March 19, 2014 | 10:04 AM Yale theologian George Lindbeck coined the intriguing phrase "absorb the universe." I resisted it at first because it sounded so grandiose and ridiculous, but it has grown on me. Now, I commend it to you.
Everything — nature, history, philosophy, theology, literature, life — is so overwhelming that we have to reduce it, simplify it, condense it down to something usable. For many of us, that means boiling it down to a few sentences or stories that sum up the essence and meaning of things for us. This is how we "absorb the universe."
I offer one example.
A friend was going through the hardest time of his life. He had flown to New York City to appear before a committee to be examined for a certification that he had spent years and a small fortune seeking, and they turned him down. Rejected and humiliated, he felt like the world's biggest loser. He spent 48 hours walking the streets of Manhattan, distraught over what he was going to do.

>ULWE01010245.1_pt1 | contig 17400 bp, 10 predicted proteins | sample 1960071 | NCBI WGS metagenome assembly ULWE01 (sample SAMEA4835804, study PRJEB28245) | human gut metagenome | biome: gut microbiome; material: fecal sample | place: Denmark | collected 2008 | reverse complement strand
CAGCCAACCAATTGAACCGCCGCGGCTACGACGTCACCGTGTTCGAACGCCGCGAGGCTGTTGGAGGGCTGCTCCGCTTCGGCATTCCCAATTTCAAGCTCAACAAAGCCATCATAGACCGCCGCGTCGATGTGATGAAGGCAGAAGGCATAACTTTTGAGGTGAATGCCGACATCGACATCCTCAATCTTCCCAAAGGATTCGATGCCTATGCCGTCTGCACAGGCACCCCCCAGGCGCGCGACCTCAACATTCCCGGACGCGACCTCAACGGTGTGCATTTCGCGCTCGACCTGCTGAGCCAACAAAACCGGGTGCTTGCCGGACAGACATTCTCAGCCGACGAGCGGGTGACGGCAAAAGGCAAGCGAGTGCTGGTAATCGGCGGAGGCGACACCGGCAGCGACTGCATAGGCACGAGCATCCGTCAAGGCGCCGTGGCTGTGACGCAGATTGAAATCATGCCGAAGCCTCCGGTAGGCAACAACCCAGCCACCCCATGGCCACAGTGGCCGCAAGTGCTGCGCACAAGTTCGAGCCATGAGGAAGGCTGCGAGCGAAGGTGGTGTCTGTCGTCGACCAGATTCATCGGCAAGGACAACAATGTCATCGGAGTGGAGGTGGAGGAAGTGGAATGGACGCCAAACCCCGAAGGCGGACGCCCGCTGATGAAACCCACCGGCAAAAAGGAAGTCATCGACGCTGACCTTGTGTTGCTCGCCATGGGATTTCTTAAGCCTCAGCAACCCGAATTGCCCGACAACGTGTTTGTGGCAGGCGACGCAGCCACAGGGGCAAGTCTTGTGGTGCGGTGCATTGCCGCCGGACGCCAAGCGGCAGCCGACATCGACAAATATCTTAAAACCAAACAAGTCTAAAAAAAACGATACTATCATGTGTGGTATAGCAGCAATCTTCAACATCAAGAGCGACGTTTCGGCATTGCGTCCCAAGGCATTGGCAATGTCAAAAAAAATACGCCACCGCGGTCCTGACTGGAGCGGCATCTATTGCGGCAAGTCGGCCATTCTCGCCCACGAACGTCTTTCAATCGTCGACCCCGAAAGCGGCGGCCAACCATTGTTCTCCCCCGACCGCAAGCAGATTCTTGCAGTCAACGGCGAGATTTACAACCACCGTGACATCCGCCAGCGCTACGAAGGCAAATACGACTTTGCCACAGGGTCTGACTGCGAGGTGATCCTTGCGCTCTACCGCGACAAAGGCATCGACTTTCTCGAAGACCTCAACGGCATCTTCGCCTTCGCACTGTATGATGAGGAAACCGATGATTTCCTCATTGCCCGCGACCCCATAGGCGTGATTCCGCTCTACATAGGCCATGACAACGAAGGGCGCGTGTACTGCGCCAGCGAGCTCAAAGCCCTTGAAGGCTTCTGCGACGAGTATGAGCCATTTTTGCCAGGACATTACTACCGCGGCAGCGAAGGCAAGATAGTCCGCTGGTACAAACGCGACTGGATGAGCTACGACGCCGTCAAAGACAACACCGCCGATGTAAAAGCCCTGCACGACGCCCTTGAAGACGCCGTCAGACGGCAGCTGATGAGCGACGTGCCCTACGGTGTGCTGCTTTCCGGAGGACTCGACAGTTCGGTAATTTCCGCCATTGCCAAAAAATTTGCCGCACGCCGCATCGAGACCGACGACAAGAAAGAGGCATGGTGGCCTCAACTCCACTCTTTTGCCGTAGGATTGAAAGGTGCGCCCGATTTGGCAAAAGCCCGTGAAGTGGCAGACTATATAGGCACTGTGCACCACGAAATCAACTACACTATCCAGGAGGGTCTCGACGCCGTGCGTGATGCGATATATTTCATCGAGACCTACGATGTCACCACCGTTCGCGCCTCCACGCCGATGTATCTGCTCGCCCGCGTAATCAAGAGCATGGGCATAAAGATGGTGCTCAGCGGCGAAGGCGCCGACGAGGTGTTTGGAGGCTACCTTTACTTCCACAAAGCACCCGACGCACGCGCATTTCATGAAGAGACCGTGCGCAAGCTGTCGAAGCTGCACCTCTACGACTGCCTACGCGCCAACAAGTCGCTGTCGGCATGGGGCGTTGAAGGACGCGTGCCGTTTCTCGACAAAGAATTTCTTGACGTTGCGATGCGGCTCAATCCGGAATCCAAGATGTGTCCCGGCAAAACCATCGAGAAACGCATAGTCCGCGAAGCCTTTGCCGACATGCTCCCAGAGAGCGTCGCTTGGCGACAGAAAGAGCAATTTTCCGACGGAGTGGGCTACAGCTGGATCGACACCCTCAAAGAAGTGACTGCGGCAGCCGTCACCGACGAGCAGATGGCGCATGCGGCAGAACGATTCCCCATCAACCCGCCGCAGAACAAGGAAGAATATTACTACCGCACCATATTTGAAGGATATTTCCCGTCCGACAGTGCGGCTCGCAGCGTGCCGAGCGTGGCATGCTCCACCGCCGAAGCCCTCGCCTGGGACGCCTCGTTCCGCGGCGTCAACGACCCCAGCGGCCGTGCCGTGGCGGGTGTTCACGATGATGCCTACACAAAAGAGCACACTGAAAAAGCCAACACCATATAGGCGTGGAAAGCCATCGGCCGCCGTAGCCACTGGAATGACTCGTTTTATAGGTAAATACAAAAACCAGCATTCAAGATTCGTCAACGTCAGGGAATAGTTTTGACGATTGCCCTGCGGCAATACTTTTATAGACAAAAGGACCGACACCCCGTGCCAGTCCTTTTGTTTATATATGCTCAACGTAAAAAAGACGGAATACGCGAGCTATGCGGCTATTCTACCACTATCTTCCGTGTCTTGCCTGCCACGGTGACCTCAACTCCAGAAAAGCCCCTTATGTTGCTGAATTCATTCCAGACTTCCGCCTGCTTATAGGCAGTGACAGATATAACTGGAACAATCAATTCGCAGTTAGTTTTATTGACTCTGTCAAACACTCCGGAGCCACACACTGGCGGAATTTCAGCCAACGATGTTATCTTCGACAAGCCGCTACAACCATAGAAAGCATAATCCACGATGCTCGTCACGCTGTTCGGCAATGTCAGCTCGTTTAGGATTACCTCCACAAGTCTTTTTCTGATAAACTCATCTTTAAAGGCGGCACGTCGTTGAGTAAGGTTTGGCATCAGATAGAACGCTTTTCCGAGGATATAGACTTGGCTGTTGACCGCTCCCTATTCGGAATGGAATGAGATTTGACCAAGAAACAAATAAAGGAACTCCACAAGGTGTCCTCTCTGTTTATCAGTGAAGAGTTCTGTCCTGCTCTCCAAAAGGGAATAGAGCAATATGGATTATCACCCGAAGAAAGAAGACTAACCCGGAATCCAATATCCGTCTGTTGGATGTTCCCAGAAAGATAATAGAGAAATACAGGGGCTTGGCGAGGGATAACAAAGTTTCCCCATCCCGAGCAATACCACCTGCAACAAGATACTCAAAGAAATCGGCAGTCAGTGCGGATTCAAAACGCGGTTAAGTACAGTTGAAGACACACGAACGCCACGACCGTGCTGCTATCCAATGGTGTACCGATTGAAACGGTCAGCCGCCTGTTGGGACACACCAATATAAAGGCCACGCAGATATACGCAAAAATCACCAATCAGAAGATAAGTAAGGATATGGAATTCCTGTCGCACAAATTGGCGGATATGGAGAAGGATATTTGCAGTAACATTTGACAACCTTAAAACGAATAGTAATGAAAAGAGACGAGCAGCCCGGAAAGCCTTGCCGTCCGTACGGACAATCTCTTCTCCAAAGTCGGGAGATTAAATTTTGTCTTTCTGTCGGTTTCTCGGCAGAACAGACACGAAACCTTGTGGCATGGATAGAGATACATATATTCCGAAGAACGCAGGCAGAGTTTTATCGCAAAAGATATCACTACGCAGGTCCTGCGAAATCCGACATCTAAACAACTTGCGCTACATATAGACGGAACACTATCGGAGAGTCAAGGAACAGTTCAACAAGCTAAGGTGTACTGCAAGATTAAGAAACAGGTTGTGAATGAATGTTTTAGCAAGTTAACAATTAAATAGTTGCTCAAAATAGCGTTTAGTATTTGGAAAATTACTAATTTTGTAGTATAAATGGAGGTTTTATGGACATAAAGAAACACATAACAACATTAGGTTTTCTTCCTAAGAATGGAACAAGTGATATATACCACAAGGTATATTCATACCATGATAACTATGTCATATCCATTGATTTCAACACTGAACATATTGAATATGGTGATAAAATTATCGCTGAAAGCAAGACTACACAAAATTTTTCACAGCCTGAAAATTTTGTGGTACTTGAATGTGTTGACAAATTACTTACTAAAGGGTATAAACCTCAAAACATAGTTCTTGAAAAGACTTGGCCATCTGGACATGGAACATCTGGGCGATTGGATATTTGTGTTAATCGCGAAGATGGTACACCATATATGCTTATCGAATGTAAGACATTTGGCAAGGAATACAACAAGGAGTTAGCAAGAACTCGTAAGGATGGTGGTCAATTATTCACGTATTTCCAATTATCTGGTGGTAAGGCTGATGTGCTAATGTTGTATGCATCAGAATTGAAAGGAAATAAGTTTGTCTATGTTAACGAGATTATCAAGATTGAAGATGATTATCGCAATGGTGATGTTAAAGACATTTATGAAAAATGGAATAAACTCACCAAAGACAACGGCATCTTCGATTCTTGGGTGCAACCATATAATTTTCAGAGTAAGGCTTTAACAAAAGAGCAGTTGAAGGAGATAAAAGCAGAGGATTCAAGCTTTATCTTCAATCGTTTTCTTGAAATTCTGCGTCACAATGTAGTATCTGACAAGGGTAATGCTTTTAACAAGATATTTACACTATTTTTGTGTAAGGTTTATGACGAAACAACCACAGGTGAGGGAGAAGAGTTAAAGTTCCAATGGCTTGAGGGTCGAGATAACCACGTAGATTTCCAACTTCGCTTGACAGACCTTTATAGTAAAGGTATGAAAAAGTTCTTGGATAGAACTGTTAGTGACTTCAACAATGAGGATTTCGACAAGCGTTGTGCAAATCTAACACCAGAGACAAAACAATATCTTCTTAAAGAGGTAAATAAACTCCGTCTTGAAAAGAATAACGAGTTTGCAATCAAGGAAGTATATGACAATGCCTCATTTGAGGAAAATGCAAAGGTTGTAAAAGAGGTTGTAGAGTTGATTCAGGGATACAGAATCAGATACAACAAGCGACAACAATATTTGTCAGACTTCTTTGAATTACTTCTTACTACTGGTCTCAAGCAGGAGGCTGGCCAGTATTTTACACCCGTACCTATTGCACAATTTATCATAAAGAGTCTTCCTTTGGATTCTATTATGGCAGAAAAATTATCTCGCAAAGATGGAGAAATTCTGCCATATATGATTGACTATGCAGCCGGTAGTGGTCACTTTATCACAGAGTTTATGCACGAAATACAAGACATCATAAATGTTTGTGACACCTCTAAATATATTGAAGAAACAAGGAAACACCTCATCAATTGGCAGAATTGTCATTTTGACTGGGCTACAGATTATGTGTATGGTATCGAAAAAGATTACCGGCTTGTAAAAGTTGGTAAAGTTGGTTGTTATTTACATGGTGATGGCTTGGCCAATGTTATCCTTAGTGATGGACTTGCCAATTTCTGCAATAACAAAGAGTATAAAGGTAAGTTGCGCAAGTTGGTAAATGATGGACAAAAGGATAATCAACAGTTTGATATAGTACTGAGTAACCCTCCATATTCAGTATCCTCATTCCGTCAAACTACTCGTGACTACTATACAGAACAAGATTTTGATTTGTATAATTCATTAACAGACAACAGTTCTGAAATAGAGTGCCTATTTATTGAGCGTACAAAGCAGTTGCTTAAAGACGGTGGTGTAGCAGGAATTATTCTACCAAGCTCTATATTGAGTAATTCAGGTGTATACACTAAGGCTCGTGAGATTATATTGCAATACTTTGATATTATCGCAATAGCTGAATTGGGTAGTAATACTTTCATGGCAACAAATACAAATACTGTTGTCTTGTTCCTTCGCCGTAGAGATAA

Many years later, nearing the end of a successful career, as he told me this story, he said that one thing back then kept him from jumping off a bridge. It was a verse that his high school English teacher made him memorize, sentences from William Ernest Henley's "Invictus": "It matters not how strait the gate / how charged with punishments the scroll / I am the master of my fate / I am the captain of my soul." He muttered that sentence hundreds of times as he slouched up and down the island of Manhattan processing his failure and questioning whether he would go home or had a future.
I hope you have a strong default sentence or two to fall back on — to absorb your universe — when the going gets toughest. Dr. Wayne Willis